Neil Eisberg | Editor
It is now almost a year since the world was plunged into an energy crisis by the Russian invasion of Ukraine. But this crisis might become the potential turning point for world climate – with the move away from fossil fuels gaining momentum as society looks at the route to energy security and also decarbonisation.
Described by the International Energy Agency as ‘delivering a shock of unprecedented breadth and complexity’, the energy crisis has had the greatest impact on three key fossil fuel markets: natural gas, coal and electricity as well as oil. These markets remain extremely vulnerable, says the IEA, and the crisis ‘is a reminder of the fragility and unsustainability of the current global energy system’.
As well as short-term actions to try to protect consumers from the impact on prices, governments around the world have taken long-term action, including to increase or diversify oil and gas supplies as well as to speed up structural changes, such as boosting renewable energy sources.
As IEA Executive Director Fatih Birol, noted: ‘Energy markets and policies have changed as a result of Russia’s invasion of Ukraine, not just for the time being, but for decades to come. Even with today’s policy settings, the energy world is shifting dramatically before our eyes. Government responses around the world promise to make this a historic and definitive turning point towards a cleaner, more affordable and more secure energy system.’
According to the IEA, in October 2022 global demand for each of the key fossil fuels peaked or plateaued across all of the IEA’s World Energy Outlook scenarios. Coal use is expected to fall back within the next few years, while natural gas demand is forecast to plateau by the end of the decade, and rising sales of electric vehicles (EVs) are expected to level off oil demand in the mid-2030s before ebbing slightly by 2050.
Overall, the IEA believes this will mean total fossil fuel demand could decline steadily over the period from the mid-2020s to 2050 by an average roughly equivalent to the lifetime output of a large oil field. With a greater focus on climate protection measures, the predicted declines could be faster and more pronounced.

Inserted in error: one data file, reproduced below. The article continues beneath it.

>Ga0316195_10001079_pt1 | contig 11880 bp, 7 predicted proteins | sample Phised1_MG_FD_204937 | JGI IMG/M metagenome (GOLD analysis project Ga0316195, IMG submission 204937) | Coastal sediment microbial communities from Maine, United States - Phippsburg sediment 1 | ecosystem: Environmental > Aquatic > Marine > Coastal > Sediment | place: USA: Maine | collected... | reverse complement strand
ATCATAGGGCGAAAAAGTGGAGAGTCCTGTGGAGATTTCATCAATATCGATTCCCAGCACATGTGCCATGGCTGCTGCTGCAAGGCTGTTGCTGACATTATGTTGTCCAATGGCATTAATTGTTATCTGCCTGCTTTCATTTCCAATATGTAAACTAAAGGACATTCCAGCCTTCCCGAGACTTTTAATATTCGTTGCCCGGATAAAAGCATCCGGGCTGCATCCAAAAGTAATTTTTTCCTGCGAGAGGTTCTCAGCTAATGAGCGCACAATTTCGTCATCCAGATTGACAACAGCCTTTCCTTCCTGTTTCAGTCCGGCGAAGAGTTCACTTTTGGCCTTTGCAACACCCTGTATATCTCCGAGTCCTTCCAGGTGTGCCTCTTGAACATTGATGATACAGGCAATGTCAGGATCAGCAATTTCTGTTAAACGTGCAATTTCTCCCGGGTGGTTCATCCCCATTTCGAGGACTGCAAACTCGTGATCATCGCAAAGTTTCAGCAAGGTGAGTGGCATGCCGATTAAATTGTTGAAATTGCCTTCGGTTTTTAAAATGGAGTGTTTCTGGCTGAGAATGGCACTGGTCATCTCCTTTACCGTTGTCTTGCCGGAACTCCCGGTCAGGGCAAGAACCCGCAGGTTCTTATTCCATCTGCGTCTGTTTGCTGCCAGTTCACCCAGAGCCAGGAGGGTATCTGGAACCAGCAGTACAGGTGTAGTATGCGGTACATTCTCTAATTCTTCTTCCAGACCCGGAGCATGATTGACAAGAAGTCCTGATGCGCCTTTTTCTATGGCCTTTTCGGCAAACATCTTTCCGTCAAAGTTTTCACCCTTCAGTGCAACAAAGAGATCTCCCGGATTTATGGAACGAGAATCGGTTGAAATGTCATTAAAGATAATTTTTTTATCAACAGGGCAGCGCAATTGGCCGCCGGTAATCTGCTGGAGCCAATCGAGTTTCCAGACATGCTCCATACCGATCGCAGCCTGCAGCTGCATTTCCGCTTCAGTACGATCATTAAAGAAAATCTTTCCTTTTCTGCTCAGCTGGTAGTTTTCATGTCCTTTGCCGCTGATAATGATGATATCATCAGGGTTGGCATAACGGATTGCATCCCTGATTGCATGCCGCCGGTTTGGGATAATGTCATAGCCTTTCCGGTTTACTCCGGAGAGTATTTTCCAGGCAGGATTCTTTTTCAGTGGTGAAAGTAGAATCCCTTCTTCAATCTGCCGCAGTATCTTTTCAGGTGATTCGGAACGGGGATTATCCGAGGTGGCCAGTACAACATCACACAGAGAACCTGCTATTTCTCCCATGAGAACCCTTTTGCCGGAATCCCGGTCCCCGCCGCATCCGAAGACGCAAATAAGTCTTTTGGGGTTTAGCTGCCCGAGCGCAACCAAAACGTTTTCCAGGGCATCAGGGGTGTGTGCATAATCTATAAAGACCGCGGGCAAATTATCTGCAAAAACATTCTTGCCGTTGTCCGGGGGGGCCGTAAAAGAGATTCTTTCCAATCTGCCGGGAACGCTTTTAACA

The IEA believes, for example, if today’s growth rates for the deployment of solar PV, wind, EVs and batteries are maintained, then a faster transformation could be achieved. However, the IEA also believes stronger policies will be essential to drive the major increase in energy investment that will be needed to reduce the risks of future price spikes and volatility. ‘Subdued investment due to lower prices in the period 2015-20 made the energy sector much more vulnerable to the sort of disruptions we have seen in 2022,’ says the IEA.
In total, the IEA expects global renewable power capacity to grow by 2400GW over the period 2022-27, which is equivalent to China’s entire power capacity today. The expected increase is 30% higher than the growth predicted in 2021, demonstrating how governments have focused their attention on renewables as a result of the energy crisis. In its Renewables 2022 report, the IEA highlights renewables are forecast to account for more than 90% of global electricity expansion over the next five years, overtaking coal to become the largest source of global electricity by early 2025.
‘Renewables were already expanding quickly,’ said Fatih Birol, ‘but the global energy crisis has kicked them into an extraordinary new phase of even faster growth as countries seek to capitalise on their energy security benefits. The world is set to add as much renewable power in the next five years as it did in the previous 20 years.’
Utility-scale solar PV and onshore wind are the cheapest options for new electricity generation in a significant majority of countries worldwide, says the IEA. Global solar capacity is set to almost triple over the 2022-27 period, overtaking coal to become the largest source of power capacity in the world. Global wind capacity is expected to almost double over the same period, with offshore projects accounting for 20% of the growth. ‘Together, wind and solar will account for over 90% of the renewable power capacity that is added over the next five years,’ the IEA believes.
Over the same period, the IEA forecasts that global biofuel demand will increase by 22%, with the US, Canada, Brazil, Indonesia and India accounting for 80% of the expansion in biofuel use.
Investment in new generating capacity is also being matched by an increased focus on improving energy efficiency. The IEA estimates that investment in energy efficiency, such as building renovations, public transport and EV infrastructure, totaled $560bn in 2022. According to the IEA’s report Energy Efficiency 2022, the world used energy 2% more efficiently in 2022, compared with 2021. The rate of improvement is almost four times that achieved over the past two years and almost double that over the past five years.